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Large Portion of Bactrian Camel Genome Sequenced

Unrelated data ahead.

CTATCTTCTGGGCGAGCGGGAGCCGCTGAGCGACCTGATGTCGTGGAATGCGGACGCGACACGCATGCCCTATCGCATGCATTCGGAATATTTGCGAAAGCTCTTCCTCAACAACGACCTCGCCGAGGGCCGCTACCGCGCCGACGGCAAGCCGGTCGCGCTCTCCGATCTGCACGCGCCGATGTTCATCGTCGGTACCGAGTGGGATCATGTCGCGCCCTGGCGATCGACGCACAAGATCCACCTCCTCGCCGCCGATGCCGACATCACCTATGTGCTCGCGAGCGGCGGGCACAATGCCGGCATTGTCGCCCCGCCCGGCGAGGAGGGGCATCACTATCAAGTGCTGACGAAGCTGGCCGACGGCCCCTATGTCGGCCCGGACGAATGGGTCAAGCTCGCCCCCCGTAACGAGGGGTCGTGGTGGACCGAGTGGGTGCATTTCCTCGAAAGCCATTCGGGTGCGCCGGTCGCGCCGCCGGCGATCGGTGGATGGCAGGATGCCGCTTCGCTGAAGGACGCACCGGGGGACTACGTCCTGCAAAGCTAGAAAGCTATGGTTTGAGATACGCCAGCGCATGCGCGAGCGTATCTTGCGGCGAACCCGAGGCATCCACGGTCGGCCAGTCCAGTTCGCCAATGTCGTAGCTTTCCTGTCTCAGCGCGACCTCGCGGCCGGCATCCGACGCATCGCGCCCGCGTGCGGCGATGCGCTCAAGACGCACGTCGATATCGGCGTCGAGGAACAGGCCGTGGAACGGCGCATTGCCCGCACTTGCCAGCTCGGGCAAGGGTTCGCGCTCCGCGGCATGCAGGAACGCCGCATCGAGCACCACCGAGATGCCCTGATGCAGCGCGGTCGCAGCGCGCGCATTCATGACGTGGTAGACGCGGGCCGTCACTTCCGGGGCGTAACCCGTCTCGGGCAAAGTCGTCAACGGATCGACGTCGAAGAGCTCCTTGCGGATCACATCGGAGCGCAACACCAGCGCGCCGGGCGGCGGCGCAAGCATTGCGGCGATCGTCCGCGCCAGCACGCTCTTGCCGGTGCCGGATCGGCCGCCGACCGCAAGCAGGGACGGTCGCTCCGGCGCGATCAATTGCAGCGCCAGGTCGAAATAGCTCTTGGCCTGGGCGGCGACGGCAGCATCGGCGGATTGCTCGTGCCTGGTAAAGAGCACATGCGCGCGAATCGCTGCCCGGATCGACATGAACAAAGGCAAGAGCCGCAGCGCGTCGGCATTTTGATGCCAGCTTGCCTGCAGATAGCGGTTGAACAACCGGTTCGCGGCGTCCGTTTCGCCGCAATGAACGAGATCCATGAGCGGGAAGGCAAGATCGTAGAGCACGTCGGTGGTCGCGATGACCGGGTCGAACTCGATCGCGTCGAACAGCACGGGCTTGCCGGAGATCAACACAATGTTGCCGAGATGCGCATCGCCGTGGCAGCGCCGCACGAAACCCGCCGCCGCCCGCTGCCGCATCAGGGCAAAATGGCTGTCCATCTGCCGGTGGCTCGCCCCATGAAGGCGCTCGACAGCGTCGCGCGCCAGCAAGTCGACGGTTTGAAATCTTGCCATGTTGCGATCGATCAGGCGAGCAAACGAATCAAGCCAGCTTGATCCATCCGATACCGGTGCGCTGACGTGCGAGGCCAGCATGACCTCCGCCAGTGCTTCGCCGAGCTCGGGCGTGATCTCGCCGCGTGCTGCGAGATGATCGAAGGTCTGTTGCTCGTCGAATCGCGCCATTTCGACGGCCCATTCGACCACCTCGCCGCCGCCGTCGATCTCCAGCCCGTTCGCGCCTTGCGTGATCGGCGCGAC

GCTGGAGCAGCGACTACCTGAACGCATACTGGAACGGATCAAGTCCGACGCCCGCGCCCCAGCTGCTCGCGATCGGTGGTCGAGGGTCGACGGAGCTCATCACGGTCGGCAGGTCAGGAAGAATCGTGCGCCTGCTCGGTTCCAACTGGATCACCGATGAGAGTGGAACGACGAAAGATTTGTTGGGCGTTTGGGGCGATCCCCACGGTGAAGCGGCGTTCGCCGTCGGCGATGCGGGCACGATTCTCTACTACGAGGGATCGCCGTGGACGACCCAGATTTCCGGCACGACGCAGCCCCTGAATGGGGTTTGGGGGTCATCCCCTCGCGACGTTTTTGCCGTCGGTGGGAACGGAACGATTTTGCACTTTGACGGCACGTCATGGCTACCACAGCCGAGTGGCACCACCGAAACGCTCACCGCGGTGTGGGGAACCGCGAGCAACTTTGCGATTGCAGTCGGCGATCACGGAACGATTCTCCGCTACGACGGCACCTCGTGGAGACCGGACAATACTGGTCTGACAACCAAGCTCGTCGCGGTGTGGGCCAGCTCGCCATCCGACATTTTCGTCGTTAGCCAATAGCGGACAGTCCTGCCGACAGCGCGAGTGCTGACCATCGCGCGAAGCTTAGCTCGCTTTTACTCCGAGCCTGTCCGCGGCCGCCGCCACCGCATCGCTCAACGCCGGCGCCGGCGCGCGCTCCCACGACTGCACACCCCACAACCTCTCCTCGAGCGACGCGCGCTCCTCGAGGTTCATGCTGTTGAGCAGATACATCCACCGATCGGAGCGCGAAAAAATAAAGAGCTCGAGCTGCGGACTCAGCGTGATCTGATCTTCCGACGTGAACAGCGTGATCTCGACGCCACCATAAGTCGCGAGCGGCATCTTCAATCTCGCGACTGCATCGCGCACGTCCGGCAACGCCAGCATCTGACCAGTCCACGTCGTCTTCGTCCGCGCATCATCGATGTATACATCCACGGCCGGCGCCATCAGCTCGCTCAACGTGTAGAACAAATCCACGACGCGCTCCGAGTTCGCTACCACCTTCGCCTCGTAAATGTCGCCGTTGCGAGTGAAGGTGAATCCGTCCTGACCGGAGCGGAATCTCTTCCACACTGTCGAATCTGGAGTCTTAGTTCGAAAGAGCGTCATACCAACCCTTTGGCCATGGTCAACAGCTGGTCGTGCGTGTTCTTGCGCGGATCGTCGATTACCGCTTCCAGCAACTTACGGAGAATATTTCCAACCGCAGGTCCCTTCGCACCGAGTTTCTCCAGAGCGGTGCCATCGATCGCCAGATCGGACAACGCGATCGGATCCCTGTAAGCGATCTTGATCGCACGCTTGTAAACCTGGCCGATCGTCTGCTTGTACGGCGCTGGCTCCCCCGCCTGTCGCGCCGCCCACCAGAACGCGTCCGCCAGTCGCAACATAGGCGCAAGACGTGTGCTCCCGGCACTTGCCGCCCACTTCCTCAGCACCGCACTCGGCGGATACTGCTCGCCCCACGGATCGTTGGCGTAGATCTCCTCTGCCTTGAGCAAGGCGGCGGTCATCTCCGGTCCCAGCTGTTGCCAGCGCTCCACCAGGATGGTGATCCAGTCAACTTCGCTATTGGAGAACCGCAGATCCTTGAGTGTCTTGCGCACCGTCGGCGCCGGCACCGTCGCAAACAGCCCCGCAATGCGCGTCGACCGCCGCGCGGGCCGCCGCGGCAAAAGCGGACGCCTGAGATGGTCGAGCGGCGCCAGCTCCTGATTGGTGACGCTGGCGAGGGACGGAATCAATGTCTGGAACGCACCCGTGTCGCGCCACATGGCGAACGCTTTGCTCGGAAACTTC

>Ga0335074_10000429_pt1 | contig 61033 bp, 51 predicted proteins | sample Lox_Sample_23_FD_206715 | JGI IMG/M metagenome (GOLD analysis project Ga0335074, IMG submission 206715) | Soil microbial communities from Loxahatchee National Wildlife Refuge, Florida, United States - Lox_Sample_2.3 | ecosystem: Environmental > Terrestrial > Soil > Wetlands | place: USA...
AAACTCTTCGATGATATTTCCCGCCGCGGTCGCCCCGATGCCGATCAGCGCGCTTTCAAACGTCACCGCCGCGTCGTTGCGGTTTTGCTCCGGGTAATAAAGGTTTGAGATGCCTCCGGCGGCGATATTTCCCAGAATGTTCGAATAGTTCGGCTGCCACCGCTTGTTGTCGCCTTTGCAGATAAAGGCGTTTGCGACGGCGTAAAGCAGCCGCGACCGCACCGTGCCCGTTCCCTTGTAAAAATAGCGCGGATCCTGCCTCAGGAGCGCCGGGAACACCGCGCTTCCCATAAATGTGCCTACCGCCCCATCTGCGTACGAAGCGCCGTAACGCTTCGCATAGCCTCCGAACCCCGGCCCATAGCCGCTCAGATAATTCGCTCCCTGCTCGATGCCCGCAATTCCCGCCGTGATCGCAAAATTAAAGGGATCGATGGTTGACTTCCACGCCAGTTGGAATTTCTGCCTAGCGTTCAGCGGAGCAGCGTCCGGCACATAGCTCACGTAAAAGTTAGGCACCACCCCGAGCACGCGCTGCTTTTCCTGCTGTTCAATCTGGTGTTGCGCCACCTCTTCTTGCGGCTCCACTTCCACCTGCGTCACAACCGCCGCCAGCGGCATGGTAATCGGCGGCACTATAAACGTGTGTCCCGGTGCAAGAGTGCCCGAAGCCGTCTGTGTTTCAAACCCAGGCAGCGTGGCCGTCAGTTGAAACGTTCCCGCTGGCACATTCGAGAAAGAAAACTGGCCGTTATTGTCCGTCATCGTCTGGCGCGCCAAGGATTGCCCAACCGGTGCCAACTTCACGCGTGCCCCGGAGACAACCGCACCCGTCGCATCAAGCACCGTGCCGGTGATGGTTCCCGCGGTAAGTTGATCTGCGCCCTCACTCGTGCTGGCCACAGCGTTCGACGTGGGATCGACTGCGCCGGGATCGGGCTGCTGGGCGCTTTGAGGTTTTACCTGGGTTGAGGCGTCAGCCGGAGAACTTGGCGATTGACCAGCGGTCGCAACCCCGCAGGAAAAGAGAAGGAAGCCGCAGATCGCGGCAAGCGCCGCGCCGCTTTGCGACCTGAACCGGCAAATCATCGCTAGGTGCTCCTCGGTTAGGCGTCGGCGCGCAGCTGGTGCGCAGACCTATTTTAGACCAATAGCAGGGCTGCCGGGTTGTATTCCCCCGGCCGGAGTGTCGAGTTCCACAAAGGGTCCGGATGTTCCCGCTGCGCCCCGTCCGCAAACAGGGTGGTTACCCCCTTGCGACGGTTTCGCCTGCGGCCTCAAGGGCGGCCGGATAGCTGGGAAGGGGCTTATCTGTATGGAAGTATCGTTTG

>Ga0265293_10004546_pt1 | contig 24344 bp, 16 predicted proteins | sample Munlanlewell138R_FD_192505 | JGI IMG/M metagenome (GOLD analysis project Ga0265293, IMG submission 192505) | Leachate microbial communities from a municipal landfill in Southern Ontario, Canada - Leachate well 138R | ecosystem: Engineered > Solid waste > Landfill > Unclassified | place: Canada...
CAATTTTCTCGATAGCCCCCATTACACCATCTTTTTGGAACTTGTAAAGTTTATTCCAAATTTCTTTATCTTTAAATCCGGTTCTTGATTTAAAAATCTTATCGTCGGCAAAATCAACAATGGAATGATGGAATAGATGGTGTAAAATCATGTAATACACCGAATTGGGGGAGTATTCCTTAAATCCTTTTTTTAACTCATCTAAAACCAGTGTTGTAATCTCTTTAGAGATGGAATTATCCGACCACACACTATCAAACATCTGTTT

By sequencing over 50% of the genome of a Bactrian camel, researchers at the Vienna’s University of Veterinary Medicine have made a significant contribution to population genetic research on camels. The study has laid the foundation for future scientific work on these enigmatic desert animals. A blood sample from a single Bactrian camel with the evocative name of "Mozart" (Mozart himself is shown in a reflective pose at left--photo by Thomas Lipp) provided the genetic raw material for the work, which was undertaken by Dr. Pamela Burger and her colleague Dr. Nicola Palmieri at the Institute of Population Genetics within the University. The report describing the sequencing was published online in an open-access article on March 1, 2013 in the Journal of Heredity. Camels are divided into two species, the one-humped dromedary and the two-humped Bactrian camel. Whether equipped with one or two humps, camels are precious in desert regions throughout the world. Their ability to carry heavy loads over long distances makes them ideally suited for transportation. In addition, camels are able to survive for weeks in hostile environments without food and water. Despite the extremely arid conditions, camels still provide enough milk for human consumption and also have an important role as a source of meat. Camels are specialists when it comes to adapting to the environment and have been characterized as sustainable food producers. Dr. Pamela Burger heads one of the few research groups in Europe that study camel genetics. Dr. Burger and her colleagues are primarily interested in the domestication of camels, which took place around 3,000 to 6,000 years ago. Genetic data provide important clues on the breeding strategies and selection processes that were applied by humans at that time. The DNA code also represents a rich resource for addressing questions on phylogenetic relationships between animals. Dr. Burger is one of the first scientists to sequence large parts of the genome of a Bactrian camel and make it available to the public. Until recently, the genetic code of the camel had not been fully analyzed. Genetic research on these animals was therefore difficult or even impossible. In contrast, the entire genetic information of the human genome was available as long ago as 2003 and the genetic codes of various animals and plants are publicly available, giving researchers access to an enormous set of data. To date, the lack of basic genetic data has severely hampered studies of camel genetics. Dr. Pamela Burger and her team are pioneers in presenting this essential dataset. The scientists were able to find 116,000 so-called SNPs (single nucleotide polymorphisms) in the genetic sequence of the Bactrian camel. SNPs are single base-pair changes within a DNA strand that provide the basis for studying relationships among species and between single animals. The genetic relationship between the Bactrian camel (Camelus bactrianus) and the dromedary (Camelus dromedarius) is close. 85 percent of the genomic sequences expressed in the dromedary can be found in the Bactrian camel. Dr. Burger explains, "Mozart‘s genome provides us with the basis for further comparative research on other camelids such as dromedary, llama and alpaca." [Press release] [Journal of Heredity article]